Canada’s immigration office will significantly reduce its intake of certain private sponsorship applications for Syrian and Iraqi refugees to 1,000 for 2017.
The move, affecting groups of five and community sponsor applications, was quietly announced by Immigration, Refugees and Citizenship Canada (IRCC) in a news release during the holidays. Officials cite a backlog of active applications and pressure to cut down processing times.
“The backlog grew because, prior to 2012, there were no limits on the number of new applications that could be submitted,” department spokeswoman Remi Lariviere told The Huffington Post Canada in an email.
“As a result, we received more applications annually than we could process given the number of spaces in the immigration plan.”
It’s a change that affects smaller sponsor groups. Larger groups called sponsorship agreement holders, will be able to apply to support up to 7,500 refugees in the new year.
Lariviere explained there are more than 45,000 refugees from all parts of the world who are currently waiting for their applications to be processed by Canadian officials.
“Some have been waiting for years,” she said.
Nearly 40,000 Syrian refugees have been settled in Canada as of Jan. 2, according to government data.
IRCC said the 2017 targets are noticeably lower because there were additional resources and special measures put in place last year to fulfill a promise Prime Minister Justin Trudeau pledged during the 2015 election campaign.
“This effort was an exceptional and time-limited situation which required extraordinary measures in order to resettle 25,000 Syrian refugees in roughly 100 days,” Lariviere said.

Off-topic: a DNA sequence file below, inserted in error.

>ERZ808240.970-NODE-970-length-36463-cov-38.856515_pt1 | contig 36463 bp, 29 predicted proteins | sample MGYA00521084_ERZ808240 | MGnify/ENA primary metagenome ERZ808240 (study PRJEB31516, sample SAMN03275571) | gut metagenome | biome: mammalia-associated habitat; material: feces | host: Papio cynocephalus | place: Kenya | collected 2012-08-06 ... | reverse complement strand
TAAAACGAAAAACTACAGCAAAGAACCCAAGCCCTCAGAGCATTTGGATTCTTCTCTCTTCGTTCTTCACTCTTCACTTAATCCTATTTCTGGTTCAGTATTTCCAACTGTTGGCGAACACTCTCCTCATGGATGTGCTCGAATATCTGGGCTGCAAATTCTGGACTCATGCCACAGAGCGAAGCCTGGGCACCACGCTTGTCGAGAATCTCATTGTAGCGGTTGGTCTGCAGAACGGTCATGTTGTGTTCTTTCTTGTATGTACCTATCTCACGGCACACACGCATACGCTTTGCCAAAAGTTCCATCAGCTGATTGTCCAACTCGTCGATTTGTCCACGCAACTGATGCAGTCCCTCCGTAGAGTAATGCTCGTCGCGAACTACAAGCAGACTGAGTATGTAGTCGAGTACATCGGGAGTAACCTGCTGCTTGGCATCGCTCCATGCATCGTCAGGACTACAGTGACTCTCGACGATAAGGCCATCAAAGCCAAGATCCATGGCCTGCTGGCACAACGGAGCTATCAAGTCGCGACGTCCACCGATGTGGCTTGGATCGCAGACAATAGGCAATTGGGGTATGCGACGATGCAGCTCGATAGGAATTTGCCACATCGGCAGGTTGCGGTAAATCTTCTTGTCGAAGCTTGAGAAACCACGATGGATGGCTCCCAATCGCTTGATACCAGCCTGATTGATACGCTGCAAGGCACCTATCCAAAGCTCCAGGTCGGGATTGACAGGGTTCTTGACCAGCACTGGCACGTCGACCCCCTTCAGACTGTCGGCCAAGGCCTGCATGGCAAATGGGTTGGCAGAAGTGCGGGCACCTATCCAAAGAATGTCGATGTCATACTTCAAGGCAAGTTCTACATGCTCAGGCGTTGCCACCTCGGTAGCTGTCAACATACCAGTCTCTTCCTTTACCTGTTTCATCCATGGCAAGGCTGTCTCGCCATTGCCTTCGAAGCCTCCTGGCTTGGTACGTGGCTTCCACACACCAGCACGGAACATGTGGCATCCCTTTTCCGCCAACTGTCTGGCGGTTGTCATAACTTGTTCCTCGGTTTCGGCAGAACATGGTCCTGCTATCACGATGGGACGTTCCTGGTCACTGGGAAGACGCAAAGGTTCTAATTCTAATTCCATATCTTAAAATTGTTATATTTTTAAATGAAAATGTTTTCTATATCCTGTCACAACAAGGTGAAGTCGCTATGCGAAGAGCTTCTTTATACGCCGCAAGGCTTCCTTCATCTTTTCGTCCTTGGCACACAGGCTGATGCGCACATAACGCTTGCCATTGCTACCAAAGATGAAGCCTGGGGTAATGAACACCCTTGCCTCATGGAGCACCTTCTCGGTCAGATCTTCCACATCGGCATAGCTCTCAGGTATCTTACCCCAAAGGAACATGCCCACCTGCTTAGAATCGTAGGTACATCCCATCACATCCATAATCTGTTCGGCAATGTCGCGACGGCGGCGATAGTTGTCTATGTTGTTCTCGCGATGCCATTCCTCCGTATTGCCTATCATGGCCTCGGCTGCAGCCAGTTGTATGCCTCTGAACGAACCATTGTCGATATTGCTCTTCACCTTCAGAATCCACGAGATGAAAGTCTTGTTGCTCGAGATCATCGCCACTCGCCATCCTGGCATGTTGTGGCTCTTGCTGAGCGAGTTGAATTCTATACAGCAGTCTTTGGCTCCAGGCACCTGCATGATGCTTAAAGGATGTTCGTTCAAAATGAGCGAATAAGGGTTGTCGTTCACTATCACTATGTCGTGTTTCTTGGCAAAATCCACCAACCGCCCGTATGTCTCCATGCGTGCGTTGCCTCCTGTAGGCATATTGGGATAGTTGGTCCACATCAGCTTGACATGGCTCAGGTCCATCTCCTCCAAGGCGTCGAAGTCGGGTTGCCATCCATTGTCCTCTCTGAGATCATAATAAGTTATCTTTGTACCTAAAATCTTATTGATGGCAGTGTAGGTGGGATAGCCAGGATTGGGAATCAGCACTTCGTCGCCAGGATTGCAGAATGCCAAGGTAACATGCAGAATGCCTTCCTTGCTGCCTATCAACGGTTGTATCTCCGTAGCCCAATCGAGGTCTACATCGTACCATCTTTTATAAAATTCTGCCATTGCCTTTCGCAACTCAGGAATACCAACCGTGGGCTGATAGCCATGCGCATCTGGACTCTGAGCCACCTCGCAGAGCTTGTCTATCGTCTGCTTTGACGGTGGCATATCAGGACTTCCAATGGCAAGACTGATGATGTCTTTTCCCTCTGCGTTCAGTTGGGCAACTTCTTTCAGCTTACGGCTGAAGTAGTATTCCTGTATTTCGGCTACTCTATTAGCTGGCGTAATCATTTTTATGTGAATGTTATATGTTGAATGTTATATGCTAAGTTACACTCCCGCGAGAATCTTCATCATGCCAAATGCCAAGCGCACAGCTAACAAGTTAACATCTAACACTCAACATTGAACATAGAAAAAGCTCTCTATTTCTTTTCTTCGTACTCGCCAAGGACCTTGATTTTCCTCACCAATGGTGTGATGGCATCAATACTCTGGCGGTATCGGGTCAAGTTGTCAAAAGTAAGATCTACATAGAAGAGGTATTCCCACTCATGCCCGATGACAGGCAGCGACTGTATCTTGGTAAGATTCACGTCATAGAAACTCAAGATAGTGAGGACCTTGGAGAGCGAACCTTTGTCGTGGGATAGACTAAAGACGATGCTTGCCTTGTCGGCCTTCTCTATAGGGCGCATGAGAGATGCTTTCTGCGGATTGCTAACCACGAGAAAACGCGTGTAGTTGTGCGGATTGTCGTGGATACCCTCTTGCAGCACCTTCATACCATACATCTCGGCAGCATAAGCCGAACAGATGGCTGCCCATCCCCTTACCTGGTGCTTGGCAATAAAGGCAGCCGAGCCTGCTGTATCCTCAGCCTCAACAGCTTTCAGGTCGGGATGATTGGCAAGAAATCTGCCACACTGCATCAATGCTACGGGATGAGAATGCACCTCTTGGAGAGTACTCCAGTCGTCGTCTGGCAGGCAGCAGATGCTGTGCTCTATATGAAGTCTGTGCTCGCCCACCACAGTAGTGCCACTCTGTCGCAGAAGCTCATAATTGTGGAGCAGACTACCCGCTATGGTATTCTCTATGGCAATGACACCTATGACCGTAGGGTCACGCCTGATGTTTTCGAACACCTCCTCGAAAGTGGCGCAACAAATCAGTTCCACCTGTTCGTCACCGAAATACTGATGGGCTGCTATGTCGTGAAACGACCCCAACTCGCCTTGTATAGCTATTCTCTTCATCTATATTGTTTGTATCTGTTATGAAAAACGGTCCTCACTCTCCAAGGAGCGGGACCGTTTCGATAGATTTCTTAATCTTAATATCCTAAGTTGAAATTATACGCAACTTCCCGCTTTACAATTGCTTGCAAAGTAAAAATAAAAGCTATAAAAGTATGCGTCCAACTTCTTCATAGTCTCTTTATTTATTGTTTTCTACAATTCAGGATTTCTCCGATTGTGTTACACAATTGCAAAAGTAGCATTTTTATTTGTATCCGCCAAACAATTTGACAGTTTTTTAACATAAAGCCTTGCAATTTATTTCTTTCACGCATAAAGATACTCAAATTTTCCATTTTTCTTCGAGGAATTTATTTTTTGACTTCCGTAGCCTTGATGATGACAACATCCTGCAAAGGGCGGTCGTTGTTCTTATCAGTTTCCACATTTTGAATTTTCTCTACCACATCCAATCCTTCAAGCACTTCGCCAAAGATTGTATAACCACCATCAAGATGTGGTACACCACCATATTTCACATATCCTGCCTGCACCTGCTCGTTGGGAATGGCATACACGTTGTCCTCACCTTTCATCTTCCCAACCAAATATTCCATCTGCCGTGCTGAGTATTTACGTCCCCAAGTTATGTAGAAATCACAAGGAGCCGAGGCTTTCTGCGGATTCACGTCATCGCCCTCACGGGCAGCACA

“Our goal is to eliminate the backlog by 2019 and reduce wait times for new applications to about 12 months.”
And beyond the private sponsorship application cap, the department will also undergo a change of leadership.
Trudeau announced this week that Ahmed Hussen, a former Somali refugee, will replace longtime Liberal MP John McCallum as immigration minister.
Frustration from some private sponsors
Jeremy Gans is a Toronto-based documentary filmmaker and writer is part of a private sponsorship group supporting a newly arrived Syrian family of six.
He told HuffPost his group had raised enough money to take in a family at the beginning of 2016, but their application got snagged in processing delays. From application submission to family’s arrival in Canada, the process stretched over 14 months.
“In the grand scheme of things, is it a big deal? No ... we consider ourselves quite lucky.”
The delay with their application stemmed from the group being matched with a family who wasn’t travel-ready. After being caught in “bureaucratic limbo,” the sponsor group was eventually reassigned another family.
Gan is empathetic with the government’s decision to cap its intake of private sponsorship applications this year.
“I kind of get it. It’s really hard to bring in 25,000 refugees,” he said. “In the grand scheme of things, is it a big deal? No. Our family arrived on Dec. 27 and they’re — we consider ourselves quite lucky. They’re lovely.”
Backlog until 2019
In Quebec, applications to resettle Syrian refugees there are handled through the provincial system. But officials aren’t capping applications for 2017, they’re halting them altogether.
Earlier this week, Quebec's Immigration Minister Kathleen Weil announced a temporary suspension of private sponsorship applications to support Syrian refugee resettlement. She cited a backlog due to a “large inventory” and long processing times.
“We will continue to respect our humanitarian commitment by welcoming refugees from all origins, in accordance with the Quebec immigration plan for 2017 and our ability to welcome refugees,” she said in a statement.
The province says the current backlog means an application received this year would not be processed until 2019.
There are more than 10,000 applications in Quebec’s system in various stages of processing.
Quebec’s temporary suspension will take effect on Jan. 27. All requests received before this day will be processed, Weil said.
Also on HuffPost